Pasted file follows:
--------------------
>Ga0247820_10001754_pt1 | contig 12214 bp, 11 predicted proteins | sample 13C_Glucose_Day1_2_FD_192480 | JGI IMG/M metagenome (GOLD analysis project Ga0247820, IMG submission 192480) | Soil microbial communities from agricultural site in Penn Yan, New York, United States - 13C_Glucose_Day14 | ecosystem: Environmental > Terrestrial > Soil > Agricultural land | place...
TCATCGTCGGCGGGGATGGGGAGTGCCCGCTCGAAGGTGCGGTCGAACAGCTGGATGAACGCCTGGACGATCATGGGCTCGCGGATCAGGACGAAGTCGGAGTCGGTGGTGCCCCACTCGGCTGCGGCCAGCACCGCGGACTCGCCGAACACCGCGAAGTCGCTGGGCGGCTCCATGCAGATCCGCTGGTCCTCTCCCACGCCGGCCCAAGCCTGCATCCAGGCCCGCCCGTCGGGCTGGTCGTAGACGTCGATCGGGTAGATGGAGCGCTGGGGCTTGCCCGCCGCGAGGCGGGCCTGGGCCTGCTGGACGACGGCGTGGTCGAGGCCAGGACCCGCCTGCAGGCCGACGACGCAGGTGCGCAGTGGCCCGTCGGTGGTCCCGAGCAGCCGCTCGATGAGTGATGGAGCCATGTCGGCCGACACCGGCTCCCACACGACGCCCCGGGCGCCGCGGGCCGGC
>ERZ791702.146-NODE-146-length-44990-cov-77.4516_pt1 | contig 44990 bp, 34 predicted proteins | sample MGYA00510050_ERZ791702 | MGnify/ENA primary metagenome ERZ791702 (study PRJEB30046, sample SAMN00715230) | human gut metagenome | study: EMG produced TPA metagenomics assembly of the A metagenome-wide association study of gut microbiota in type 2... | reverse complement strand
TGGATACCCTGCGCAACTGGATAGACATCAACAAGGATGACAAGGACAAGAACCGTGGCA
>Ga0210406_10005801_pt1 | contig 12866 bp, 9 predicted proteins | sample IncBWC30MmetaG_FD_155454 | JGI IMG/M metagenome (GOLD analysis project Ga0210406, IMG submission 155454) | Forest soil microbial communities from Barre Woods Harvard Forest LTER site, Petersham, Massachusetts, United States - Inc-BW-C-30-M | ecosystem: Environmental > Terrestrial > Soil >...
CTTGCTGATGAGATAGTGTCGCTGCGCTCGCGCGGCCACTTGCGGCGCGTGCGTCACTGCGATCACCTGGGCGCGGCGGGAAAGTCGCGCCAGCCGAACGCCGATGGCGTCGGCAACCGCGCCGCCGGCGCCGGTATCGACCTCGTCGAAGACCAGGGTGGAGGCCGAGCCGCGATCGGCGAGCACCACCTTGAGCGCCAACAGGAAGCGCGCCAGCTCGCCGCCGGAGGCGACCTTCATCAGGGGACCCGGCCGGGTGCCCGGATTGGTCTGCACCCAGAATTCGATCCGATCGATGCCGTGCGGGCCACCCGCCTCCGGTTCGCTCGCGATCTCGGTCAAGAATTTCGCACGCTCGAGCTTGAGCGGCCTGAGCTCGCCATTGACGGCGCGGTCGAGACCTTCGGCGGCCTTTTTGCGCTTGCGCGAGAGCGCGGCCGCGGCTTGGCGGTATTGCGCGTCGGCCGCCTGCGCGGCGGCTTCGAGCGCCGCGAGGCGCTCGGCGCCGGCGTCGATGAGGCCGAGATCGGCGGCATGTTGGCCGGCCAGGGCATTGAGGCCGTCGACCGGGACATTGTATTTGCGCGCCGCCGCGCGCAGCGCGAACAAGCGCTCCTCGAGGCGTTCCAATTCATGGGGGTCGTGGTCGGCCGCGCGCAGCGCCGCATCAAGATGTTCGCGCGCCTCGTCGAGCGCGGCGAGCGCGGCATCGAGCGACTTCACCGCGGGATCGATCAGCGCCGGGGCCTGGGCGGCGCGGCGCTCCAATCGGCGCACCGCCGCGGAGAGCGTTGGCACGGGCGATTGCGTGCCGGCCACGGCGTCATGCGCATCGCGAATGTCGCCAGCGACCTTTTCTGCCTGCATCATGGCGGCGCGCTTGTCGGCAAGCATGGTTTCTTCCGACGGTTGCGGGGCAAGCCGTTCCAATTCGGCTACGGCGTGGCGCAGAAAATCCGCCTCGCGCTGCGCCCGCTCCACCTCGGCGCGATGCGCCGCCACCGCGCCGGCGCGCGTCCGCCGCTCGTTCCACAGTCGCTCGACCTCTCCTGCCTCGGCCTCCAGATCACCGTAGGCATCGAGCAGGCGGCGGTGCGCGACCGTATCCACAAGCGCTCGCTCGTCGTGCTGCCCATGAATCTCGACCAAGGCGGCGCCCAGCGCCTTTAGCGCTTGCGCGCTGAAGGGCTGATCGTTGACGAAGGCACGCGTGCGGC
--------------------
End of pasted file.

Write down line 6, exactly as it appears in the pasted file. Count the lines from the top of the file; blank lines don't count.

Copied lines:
CTTGCTGATGAGATAGTGTCGCTGCGCTCGCGCGGCCACTTGCGGCGCGTGCGTCACTGCGATCACCTGGGCGCGGCGGGAAAGTCGCGCCAGCCGAACGCCGATGGCGTCGGCAACCGCGCCGCCGGCGCCGGTATCGACCTCGTCGAAGACCAGGGTGGAGGCCGAGCCGCGATCGGCGAGCACCACCTTGAGCGCCAACAGGAAGCGCGCCAGCTCGCCGCCGGAGGCGACCTTCATCAGGGGACCCGGCCGGGTGCCCGGATTGGTCTGCACCCAGAATTCGATCCGATCGATGCCGTGCGGGCCACCCGCCTCCGGTTCGCTCGCGATCTCGGTCAAGAATTTCGCACGCTCGAGCTTGAGCGGCCTGAGCTCGCCATTGACGGCGCGGTCGAGACCTTCGGCGGCCTTTTTGCGCTTGCGCGAGAGCGCGGCCGCGGCTTGGCGGTATTGCGCGTCGGCCGCCTGCGCGGCGGCTTCGAGCGCCGCGAGGCGCTCGGCGCCGGCGTCGATGAGGCCGAGATCGGCGGCATGTTGGCCGGCCAGGGCATTGAGGCCGTCGACCGGGACATTGTATTTGCGCGCCGCCGCGCGCAGCGCGAACAAGCGCTCCTCGAGGCGTTCCAATTCATGGGGGTCGTGGTCGGCCGCGCGCAGCGCCGCATCAAGATGTTCGCGCGCCTCGTCGAGCGCGGCGAGCGCGGCATCGAGCGACTTCACCGCGGGATCGATCAGCGCCGGGGCCTGGGCGGCGCGGCGCTCCAATCGGCGCACCGCCGCGGAGAGCGTTGGCACGGGCGATTGCGTGCCGGCCACGGCGTCATGCGCATCGCGAATGTCGCCAGCGACCTTTTCTGCCTGCATCATGGCGGCGCGCTTGTCGGCAAGCATGGTTTCTTCCGACGGTTGCGGGGCAAGCCGTTCCAATTCGGCTACGGCGTGGCGCAGAAAATCCGCCTCGCGCTGCGCCCGCTCCACCTCGGCGCGATGCGCCGCCACCGCGCCGGCGCGCGTCCGCCGCTCGTTCCACAGTCGCTCGACCTCTCCTGCCTCGGCCTCCAGATCACCGTAGGCATCGAGCAGGCGGCGGTGCGCGACCGTATCCACAAGCGCTCGCTCGTCGTGCTGCCCATGAATCTCGACCAAGGCGGCGCCCAGCGCCTTTAGCGCTTGCGCGCTGAAGGGCTGATCGTTGACGAAGGCACGCGTGCGGC